(Phnom Penh) – Cambodian authorities should immediately drop the politically motivated criminal investigation of human rights defenders Am Sam-at and Chan Puthisak, Amnesty International, Civil Rights Defenders, Human Rights Watch, and the International Commission of Jurists said today.

Cambodian police detain protesters during a protest to free jailed activists in Phnom Penh, Cambodia May 9, 2016.

© Reuters/Samrang Pring

Cambodian officials have accused Sam-at, a respected human rights monitor at the Cambodian League for the Promotion and Defense of Human Rights (LICADHO) for nearly 20 years, and Puthisak, a land rights activist from Boeung Kak Lake and former prisoner of conscience, of instigating violence at an October 10, 2016 demonstration. Para-police forces, who are regularly used to suppress demonstrations, violently dispersed what had been a peaceful protest in Phnom Penh. When Puthisak attempted to prevent para-police from confiscating a drum that was being used by a demonstrator, four or five para-police attacked him, repeatedly beating him on the head with their fists, according to a video of the incident. When Sam-at tried to stop the assault, the para-police attacked him, also beating him on the head. Both men sustained injuries that needed medical attention.

“The investigation of Sam-at and Puthisak by the Cambodian authorities is a typically absurd and undisguised case of judicial harassment,” said Champa Patel, Southeast Asia and Pacific director at Amnesty International. “As usual, unnecessary and excessive use of force by the para-police goes unpunished, and those who work to promote and protect human rights find themselves subject to criminal proceedings.”
 

The case against Sam-at and Puthisak is part of an extensive effort by the Cambodian authorities to discredit the legitimate work of human rights organizations...

Phil Robertson

Deputy Asia Director

On November 4, two members of the para-police filed a complaint with the Phnom Penh Court of First Instance, alleging that they were injured during the dispersal of the demonstration. The authorities are investigating Sam-at and Puthisak for instigating intentional violence, under articles 27 and 217 of Cambodia’s Criminal Code, which carry penalties of up to three years in prison. Both men are due for questioning on February 8, by Phnom Penh Court of First Instance Deputy Prosecutor Ngin Pich. There has been no indication that complaints filed against para-police by Sam-at and Puthisak after the incident on October 10, 2016 are being investigated.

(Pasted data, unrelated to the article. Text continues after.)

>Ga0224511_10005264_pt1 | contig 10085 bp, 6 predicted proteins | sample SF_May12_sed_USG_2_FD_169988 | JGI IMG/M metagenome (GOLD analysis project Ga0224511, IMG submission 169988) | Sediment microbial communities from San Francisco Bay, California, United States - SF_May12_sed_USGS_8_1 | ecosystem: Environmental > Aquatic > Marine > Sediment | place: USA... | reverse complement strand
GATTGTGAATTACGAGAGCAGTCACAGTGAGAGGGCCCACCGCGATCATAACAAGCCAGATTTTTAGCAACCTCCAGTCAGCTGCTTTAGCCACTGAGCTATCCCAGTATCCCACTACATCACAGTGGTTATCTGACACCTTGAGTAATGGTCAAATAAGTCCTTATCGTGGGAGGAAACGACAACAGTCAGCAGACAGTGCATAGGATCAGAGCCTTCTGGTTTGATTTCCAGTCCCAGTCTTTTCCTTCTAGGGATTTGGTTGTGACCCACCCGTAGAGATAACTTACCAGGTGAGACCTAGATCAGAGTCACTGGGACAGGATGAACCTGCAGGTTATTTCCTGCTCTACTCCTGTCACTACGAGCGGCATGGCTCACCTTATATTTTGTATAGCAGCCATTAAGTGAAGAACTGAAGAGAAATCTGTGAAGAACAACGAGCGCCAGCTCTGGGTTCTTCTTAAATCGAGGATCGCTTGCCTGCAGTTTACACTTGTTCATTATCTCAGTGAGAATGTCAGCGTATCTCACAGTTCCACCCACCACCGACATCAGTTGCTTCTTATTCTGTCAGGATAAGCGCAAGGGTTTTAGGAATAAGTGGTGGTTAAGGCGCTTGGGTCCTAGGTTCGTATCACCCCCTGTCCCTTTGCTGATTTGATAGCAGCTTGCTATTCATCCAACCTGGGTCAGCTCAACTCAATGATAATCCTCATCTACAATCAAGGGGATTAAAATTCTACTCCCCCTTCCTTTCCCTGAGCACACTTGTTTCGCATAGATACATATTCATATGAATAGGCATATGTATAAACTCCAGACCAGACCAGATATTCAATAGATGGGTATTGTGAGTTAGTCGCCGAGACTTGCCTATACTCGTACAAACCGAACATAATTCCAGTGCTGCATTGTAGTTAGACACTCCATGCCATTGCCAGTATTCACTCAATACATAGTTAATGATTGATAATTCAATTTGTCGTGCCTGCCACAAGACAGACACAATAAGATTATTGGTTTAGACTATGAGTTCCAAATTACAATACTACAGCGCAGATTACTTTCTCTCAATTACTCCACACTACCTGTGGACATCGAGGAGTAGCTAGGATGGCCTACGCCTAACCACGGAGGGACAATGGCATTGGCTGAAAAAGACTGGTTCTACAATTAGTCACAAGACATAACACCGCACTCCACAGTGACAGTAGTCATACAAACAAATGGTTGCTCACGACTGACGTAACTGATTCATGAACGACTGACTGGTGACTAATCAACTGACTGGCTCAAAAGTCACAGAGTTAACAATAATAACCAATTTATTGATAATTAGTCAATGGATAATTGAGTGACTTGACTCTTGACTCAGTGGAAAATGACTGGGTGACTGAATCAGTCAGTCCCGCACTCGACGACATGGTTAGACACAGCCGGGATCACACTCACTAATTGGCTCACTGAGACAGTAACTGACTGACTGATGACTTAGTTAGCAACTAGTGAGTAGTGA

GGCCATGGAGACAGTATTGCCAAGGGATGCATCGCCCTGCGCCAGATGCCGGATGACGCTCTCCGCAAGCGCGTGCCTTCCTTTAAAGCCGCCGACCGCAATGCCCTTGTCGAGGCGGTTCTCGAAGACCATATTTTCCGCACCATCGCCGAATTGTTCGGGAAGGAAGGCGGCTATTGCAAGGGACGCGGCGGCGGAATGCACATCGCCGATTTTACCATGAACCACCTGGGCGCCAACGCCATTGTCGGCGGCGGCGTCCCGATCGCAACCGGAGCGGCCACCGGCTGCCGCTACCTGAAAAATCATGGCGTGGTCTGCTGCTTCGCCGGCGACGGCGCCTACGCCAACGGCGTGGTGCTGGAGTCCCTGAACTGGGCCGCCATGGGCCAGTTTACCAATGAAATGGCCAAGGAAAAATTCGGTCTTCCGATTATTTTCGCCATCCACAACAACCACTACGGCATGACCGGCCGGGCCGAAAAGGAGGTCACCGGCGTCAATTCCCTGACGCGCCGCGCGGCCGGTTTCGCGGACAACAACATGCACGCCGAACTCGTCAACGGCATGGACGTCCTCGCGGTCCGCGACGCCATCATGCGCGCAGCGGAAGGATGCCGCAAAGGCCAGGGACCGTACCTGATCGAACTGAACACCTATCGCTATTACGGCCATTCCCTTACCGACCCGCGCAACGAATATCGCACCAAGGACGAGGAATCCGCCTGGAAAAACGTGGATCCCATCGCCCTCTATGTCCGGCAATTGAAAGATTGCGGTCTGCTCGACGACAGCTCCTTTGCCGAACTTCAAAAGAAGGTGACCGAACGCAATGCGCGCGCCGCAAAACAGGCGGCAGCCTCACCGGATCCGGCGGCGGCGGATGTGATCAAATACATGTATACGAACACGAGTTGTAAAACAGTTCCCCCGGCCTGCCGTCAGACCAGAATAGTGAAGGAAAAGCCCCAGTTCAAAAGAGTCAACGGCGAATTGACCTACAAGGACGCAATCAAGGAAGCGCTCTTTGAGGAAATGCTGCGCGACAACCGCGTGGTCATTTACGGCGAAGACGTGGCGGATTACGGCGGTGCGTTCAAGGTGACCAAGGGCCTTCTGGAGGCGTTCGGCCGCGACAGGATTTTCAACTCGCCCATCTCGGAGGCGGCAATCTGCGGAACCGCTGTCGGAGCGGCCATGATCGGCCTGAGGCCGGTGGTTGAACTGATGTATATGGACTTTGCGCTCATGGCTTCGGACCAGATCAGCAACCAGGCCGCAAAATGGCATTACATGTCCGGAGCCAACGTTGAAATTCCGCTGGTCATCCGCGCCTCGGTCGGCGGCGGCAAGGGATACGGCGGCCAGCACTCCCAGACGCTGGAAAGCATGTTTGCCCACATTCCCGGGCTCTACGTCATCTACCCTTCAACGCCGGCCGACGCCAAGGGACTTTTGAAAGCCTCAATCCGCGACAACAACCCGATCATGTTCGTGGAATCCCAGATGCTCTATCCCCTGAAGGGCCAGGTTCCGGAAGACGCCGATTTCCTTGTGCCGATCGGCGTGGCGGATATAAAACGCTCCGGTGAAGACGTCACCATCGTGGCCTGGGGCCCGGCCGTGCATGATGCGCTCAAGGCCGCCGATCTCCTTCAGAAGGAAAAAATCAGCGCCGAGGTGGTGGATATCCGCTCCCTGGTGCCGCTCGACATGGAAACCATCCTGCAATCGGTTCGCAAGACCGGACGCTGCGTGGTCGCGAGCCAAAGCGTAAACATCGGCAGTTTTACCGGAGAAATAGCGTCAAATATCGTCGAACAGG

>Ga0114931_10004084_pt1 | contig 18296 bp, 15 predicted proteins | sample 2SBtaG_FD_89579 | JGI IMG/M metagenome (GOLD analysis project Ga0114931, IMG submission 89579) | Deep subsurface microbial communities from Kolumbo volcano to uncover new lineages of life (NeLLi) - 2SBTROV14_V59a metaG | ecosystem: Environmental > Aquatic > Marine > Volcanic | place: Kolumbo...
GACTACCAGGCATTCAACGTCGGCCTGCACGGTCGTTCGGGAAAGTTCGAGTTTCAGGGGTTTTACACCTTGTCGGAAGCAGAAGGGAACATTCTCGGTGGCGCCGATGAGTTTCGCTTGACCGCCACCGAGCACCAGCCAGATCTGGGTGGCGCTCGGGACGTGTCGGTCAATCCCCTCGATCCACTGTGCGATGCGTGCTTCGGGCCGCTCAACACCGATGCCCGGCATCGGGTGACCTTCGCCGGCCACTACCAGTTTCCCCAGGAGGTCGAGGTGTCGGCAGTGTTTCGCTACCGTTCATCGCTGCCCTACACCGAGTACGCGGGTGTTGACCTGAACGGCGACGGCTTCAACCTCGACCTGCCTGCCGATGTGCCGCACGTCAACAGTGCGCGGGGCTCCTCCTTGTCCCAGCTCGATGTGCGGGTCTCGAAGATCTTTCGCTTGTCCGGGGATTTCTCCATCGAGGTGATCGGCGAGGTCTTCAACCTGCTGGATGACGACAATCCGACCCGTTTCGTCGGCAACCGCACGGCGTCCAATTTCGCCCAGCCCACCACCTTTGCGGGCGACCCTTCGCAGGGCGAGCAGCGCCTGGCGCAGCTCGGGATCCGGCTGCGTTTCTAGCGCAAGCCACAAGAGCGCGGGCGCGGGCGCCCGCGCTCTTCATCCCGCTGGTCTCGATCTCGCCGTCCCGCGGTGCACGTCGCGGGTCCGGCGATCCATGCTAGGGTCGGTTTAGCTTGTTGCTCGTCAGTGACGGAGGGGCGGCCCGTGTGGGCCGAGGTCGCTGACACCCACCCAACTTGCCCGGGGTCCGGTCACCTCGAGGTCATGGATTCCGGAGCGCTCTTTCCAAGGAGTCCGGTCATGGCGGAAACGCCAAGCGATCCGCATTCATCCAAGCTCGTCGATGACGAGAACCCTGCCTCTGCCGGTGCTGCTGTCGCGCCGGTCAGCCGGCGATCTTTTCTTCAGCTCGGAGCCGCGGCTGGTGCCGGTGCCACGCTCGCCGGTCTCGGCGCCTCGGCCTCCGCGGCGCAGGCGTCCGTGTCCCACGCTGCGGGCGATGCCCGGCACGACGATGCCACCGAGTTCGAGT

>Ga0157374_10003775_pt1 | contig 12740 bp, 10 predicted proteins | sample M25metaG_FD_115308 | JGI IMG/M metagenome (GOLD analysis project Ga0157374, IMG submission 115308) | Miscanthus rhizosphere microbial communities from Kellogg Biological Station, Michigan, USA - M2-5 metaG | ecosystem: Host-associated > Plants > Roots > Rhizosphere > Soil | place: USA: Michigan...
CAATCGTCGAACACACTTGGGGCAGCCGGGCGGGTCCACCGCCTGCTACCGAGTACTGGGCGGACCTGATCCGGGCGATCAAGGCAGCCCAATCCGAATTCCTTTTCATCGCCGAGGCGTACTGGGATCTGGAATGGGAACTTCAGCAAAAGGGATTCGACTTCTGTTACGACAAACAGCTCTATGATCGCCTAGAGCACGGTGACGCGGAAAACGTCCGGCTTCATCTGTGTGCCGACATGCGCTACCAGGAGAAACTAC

The October 10 demonstration involved approximately 150 participants peacefully calling for respect for housing and land rights in Freedom Park, an area designated for demonstrations. The protesters were marching on a street adjacent to the park when the incident took place. Videos of the incident establish that the demonstration was peaceful and that Sam-at was wearing a blue human rights monitor vest when the para-police attacked him.

The case investigation of the two falls within a wider pattern of judicial intimidation in Cambodia. There are currently as many as 26 human rights and political activists in prison on charges which have all the hallmarks of being politically motivated. This includes 14 political activists who were jailed following a demonstration in July 2014, when para-police violently clashed with participants. No efforts have been reported on the authorities’ efforts to bring to justice the para-police responsible for the unlawful use of force.

“The case against Sam-at and Puthisak is part of an extensive effort by the Cambodian authorities to discredit the legitimate work of human rights organizations and to make clear the threat of prison for everyone working to promote and protect rights in the country,” said Phil Robertson, Asia deputy director at Human Rights Watch. “This campaign of intimidation against rights advocates has to stop now.”

Para-police, often referred to as “district security guards,” are auxiliary security forces that are regularly used to violently suppress demonstrations in Cambodia. No single legal document sets out the rules governing their functions and powers. Rather, their legal basis and the rules governing their activities are set out in a confusing combination of government statements and policies, and by instructions from the Ministry of Interior. They work in tandem with police, under the authority of district governors.

“The Cambodian government should be commending people like Sam-at and Puthisak for their work to promote and protect human rights rather than trying to intimidate them,” said Kingsley Abbott, senior international legal advisor at the International Commission of Jurists. “The case should be immediately and formally closed and a genuine investigation initiated into wrongful use of force by the para-police.”